The next Senate Democratic leader has also earned the grudging respect of Republicans as a fierce partisan. “He can throw a punch,” South Carolina Republican Lindsey Graham, one of Schumer’s collaborators on bipartisan legislation, told reporters. “When it comes to politics, he knows how to play it. And he comes from New York” so “it can get kind of ugly,” Graham said.

“We’re going to get along fine,” McConnell said of Schumer the day after the general election, when Democrats picked up two seats. Republicans will hold a 52-48 Senate majority in the 115th Congress if they win a runoff race in Louisiana in December.

Schumer, too, has signaled a desire to seek common ground, when possible, with Republicans. “There is a yearning among people in both parties to get things done,” Schumer said in an interview with Bloomberg’s Steven Dennis before the election. “The party that’s seen as obstructionist is going to pay a price in 2018.”

An important consideration for Schumer’s leadership style is the math of the next congressional election. Democrats will be defending 25 of the 33 seats that are up for re-election that year, including two held by independents who caucus with the minority party. Many of the Democratic senators next up for re-election are from states carried by Trump, notably Joe Manchin of West Virginia, Claire McCaskill of Missouri and Joe Donnelly of Indiana.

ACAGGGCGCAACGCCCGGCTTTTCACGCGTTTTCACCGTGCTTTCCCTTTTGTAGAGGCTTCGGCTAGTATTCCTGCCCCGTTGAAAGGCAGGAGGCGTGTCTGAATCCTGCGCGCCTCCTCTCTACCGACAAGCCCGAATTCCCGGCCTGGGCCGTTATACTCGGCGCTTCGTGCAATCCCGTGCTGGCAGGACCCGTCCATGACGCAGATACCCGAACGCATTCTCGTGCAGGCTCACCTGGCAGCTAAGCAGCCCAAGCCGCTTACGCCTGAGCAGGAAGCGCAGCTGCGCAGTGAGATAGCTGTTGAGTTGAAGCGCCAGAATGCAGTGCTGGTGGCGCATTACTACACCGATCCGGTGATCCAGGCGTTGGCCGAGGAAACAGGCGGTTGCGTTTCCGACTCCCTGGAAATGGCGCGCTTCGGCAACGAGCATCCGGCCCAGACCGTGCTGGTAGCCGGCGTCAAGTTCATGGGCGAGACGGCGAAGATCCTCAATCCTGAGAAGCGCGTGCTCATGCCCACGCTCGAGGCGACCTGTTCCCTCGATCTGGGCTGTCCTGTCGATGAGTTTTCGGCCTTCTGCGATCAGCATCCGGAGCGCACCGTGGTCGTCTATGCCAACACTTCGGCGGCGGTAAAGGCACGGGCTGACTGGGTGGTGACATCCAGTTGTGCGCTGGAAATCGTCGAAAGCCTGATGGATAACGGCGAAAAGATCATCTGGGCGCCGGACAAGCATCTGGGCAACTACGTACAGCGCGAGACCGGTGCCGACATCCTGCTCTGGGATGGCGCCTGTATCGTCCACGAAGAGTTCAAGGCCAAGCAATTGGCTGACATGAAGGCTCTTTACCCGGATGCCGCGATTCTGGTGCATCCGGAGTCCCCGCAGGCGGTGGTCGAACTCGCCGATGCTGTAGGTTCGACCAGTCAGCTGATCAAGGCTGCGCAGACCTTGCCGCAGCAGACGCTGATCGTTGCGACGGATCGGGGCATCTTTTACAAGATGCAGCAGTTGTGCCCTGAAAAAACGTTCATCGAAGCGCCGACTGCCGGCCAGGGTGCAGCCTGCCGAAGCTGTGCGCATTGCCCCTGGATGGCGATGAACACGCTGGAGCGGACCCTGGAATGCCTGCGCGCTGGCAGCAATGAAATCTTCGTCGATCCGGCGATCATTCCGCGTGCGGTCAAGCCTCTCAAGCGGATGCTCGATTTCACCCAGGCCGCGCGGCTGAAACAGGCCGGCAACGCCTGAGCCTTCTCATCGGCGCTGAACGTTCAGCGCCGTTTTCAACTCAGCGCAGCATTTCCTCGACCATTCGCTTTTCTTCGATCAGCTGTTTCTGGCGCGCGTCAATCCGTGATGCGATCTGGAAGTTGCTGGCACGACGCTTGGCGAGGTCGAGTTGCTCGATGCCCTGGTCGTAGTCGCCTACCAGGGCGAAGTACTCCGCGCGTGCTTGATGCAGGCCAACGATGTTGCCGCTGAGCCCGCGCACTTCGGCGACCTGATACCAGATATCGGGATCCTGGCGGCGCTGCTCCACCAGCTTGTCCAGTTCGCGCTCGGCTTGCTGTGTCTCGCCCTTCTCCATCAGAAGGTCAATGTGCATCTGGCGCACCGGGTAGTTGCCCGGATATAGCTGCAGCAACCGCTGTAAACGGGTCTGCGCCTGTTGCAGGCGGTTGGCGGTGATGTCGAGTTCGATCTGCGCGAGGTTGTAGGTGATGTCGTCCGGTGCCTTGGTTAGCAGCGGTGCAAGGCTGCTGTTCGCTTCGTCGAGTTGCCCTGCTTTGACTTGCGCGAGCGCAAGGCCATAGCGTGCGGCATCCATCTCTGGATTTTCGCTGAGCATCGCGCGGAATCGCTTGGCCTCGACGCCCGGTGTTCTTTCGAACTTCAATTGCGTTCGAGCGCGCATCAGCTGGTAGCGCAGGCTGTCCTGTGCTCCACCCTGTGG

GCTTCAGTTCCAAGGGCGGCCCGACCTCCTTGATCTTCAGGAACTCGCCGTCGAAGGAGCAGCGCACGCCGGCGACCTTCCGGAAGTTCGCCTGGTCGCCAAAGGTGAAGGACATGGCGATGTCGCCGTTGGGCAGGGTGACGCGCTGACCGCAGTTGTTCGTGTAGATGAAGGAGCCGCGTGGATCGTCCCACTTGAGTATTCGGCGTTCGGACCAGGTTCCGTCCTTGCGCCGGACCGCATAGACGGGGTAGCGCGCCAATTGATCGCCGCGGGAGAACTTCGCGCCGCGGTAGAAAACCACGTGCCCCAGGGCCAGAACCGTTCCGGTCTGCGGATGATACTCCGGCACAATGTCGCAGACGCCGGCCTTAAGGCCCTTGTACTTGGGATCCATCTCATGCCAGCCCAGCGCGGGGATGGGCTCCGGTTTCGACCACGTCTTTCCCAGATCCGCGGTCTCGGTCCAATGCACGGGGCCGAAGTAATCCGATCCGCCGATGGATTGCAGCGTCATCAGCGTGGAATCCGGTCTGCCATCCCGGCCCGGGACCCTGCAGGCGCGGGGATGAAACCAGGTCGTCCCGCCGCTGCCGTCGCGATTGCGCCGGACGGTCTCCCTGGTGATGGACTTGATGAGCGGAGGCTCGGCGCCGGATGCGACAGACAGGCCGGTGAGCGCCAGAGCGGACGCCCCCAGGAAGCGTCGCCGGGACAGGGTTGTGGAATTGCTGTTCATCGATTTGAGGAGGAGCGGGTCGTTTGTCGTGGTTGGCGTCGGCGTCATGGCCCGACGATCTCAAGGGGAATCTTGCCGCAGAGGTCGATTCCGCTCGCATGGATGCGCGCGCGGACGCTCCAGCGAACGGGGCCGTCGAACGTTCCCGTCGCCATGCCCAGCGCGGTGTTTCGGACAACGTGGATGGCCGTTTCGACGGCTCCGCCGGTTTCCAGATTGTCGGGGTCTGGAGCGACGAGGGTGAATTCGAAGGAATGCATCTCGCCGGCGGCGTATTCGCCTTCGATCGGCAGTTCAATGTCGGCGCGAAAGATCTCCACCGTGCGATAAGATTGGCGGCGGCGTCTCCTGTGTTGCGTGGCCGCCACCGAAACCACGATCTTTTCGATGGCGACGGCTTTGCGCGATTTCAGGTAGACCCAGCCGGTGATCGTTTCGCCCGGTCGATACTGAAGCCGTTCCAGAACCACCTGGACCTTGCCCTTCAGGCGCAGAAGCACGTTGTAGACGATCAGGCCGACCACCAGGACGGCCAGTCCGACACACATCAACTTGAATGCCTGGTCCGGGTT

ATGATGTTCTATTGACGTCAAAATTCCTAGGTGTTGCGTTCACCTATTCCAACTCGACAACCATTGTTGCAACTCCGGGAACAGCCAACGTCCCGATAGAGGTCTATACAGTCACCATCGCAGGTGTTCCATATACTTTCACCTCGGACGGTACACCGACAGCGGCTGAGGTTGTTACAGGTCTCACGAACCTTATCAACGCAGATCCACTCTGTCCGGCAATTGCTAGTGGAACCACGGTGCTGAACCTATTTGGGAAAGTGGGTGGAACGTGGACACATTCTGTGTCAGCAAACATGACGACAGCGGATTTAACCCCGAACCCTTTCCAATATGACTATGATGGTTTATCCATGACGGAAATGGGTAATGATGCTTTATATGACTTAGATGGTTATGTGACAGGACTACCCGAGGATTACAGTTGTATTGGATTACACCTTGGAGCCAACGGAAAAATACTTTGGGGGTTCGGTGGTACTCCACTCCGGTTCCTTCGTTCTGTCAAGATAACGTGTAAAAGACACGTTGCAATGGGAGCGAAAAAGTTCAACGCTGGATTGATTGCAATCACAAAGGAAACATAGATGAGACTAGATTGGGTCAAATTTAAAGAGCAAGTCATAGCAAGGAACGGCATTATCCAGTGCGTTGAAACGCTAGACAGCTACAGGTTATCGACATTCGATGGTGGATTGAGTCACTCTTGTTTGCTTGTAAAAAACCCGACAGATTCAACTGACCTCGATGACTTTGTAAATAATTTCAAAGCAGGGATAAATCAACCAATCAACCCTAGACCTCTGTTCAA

Schumer will have to balance the interests of red-state Democrats with the wing of the party led by Warren and Sanders. He has close ties to Wall Street, a major source of jobs in his hometown as well as campaign funds for his party. Wall Street “is part of his constituency, both the source of the funds he is able to bring in to the party” as well “as a relationship that has kind of contaminated him in the eyes of people like Sanders and Warren,” said Ross Baker, a Rutgers University political scientist who has studied the Senate up close as a temporary member of Reid’s leadership staff.

In 1999, Schumer championed the repeal that year of the Glass-Steagall Act, a Depression-era law that had separated investment banking from commercial banking. The repeal of Glass-Steagall has been blamed by some critics, including Warren, for helping fuel the excesses of Wall Street that led to the 2008 financial crisis.

Trump’s campaign promise to revive Glass-Steagall-type regulation may force Schumer to choose between one wing of his party and another. A sit-in by anti-Wall Street political activists this week in Schumer’s Senate offices highlighted the fissure in the party that he and other leaders will try to heal going into the 2018 election.

Sanders declined to comment on whether Schumer’s Wall Street ties would hamper his ability to lead Democrats. “The person to put that question to is Senator Schumer,” Sanders said on a conference call with reporters. But “for the future of the economy, it is absolutely necessary that we repeal Glass-Steagall.”